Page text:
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Trailblazing against tradition: Web archive offers history of U.Va.’s first African-American students

By Robert Brickhouse

Gregory Swanson (above left) was being admitted to U.Va. Law School in 1950.
Gregory Swanson (above left) was being admitted to U.Va. Law School in 1950. He sued the University to gain entrance and was successful due to a series of court cases that was slowly unraveling the "separate but equal" clause, mandated in 1896 with Plessy vs. Ferguson.

Anyone seeking a detailed historical picture about the years when the University’s doors began to open to African-American students will find a wealth of material and insights in new U.Va. digital history archive at

Atima Omara-Alwala, a 2003 American Studies graduate, worked with a Harrison Undergraduate Research grant to prepare the project, “Trailblazing Against Tradition: The Public History of Desegregation at the University of Virginia, 1955-75.” The interactive archive offers interviews with key alumni, a comprehensive timeline noting many overlooked facts, and a national perspective on the tumultuous era. The picture is often one of loneliness and determination in the face of indifference and outright hostility. But there are also stories of friendships, openness and acceptance, and for many of the trailblazers, outstanding career success.

A Chesterfield resident whose parents emigrated from Uganda, Omara-Alwala was a Student Council vice president, women’s rights activist, Cavalier Daily writer, frequent community volunteer, and participant in numerous public-interest groups during her U.Va. years. Currently on the staff of Gov. Mark Warner, she plans eventually to study public policy and law. She discussed the project with U.Va. News Services by phone and email.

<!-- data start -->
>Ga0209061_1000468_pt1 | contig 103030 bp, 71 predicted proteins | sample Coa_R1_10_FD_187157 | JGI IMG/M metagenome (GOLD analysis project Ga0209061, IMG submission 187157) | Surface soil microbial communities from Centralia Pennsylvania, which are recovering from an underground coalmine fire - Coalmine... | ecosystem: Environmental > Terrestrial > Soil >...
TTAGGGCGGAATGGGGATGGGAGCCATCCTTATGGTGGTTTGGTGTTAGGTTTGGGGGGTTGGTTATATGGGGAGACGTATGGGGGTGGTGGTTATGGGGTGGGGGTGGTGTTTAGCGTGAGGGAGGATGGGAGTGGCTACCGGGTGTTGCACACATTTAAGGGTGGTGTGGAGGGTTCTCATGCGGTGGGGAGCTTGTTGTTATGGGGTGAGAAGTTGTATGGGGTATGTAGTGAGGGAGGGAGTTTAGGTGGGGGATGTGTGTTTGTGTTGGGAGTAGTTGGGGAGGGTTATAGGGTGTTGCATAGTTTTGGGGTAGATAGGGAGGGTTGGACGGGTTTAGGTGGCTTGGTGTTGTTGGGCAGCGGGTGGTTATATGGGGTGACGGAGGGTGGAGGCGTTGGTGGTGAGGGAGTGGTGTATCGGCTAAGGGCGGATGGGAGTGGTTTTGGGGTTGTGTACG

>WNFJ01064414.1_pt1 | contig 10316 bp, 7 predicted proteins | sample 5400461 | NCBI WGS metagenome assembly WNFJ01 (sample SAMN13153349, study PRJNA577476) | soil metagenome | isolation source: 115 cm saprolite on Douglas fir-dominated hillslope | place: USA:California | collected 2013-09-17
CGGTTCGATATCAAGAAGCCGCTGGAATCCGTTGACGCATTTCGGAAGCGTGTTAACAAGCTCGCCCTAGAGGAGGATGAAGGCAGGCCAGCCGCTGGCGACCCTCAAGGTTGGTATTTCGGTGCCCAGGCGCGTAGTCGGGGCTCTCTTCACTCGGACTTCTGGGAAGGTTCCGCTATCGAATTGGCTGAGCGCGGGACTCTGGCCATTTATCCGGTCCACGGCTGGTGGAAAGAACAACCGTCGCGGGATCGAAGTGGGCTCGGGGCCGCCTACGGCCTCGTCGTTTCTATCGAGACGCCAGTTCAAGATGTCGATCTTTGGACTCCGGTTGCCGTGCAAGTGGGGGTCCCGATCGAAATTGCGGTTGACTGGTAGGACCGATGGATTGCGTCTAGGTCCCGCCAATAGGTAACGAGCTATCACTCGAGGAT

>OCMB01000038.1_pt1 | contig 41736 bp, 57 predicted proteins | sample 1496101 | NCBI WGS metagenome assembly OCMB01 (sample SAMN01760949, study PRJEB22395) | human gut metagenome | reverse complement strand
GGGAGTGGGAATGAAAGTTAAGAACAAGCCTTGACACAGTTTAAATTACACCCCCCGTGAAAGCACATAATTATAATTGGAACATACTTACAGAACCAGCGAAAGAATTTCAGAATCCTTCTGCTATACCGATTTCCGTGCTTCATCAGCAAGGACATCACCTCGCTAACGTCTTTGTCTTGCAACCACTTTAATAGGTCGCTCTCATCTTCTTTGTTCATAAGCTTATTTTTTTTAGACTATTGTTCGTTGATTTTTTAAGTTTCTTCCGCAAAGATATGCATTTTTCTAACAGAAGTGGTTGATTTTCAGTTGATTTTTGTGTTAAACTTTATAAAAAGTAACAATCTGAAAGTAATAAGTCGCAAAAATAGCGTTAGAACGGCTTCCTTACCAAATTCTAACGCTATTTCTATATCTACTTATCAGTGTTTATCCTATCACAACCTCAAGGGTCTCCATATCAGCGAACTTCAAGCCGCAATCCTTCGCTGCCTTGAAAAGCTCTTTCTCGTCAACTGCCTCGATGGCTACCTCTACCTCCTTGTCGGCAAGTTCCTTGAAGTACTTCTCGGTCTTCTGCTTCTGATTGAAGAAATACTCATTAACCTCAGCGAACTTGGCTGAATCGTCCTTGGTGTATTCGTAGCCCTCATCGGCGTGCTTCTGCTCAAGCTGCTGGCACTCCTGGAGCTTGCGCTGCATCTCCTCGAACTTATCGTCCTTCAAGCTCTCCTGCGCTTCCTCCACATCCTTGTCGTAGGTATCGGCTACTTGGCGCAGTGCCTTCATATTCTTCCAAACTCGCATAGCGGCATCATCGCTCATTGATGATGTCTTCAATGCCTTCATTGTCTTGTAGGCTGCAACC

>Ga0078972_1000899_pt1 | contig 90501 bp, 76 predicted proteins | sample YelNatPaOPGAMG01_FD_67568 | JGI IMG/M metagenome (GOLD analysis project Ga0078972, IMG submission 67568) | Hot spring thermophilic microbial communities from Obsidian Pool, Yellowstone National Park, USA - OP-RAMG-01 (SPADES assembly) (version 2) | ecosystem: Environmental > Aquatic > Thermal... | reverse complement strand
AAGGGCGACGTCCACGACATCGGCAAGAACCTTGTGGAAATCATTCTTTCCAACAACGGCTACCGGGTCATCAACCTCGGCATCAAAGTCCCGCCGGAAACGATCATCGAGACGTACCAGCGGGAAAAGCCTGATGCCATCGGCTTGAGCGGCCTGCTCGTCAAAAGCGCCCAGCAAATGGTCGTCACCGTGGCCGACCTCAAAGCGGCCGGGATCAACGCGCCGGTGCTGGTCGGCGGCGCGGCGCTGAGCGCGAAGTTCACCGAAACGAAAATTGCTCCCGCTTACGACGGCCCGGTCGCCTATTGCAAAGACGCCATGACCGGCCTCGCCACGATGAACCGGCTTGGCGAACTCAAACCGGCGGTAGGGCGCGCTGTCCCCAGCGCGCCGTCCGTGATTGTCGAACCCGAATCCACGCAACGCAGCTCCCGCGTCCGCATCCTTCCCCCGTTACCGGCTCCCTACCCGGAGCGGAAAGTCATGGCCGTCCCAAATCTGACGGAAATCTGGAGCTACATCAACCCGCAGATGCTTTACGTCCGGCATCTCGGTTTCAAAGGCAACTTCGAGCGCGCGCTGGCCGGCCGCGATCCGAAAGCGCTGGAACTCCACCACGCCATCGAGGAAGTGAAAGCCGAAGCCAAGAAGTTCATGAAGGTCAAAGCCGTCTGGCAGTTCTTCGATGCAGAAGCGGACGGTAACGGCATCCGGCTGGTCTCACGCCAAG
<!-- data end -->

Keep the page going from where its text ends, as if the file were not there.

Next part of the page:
How did you go about your research? I read a tremendous amount and I talked to former administrators, professors and many former students. Brian Kay’s dissertation on desegregation at U.Va. was a main resource, but offered few accounts by black students. My goal was to put the civil rights struggle at U.Va. in context with the national struggle. I tried my best to clarify who were the exact “firsts” at U.Va. Historians Julian Bond, Brian Balogh, Phyllis Leffler and Scot French offered many helpful ideas, as did American studies professor Alan Howard, my major adviser.

Leroy Willis (above) was the first African American to live on the Lawn, 1961-62. University President Edgar Shannon (below center) and Student Council President James Roebuck (left center) consulted before Shannon's historical speech denouncing the war in Vietnam and promoting racial equality. Roebuck was U.Va.'s first African American Student Council president, 1969-1970.

What motivated you? It began with my looking around the University and seeing it steeped in so much Southern tradition. It was originally an all-white Southern male institution. The sons of planters and their descendants, some of the wealthiest men from the white South, came here. I wondered, how did the first black students end up at U.Va.? What did they experience? They were courageous students, some of whom quietly endured substantial abuse and torment or just plain icy isolation during those early years.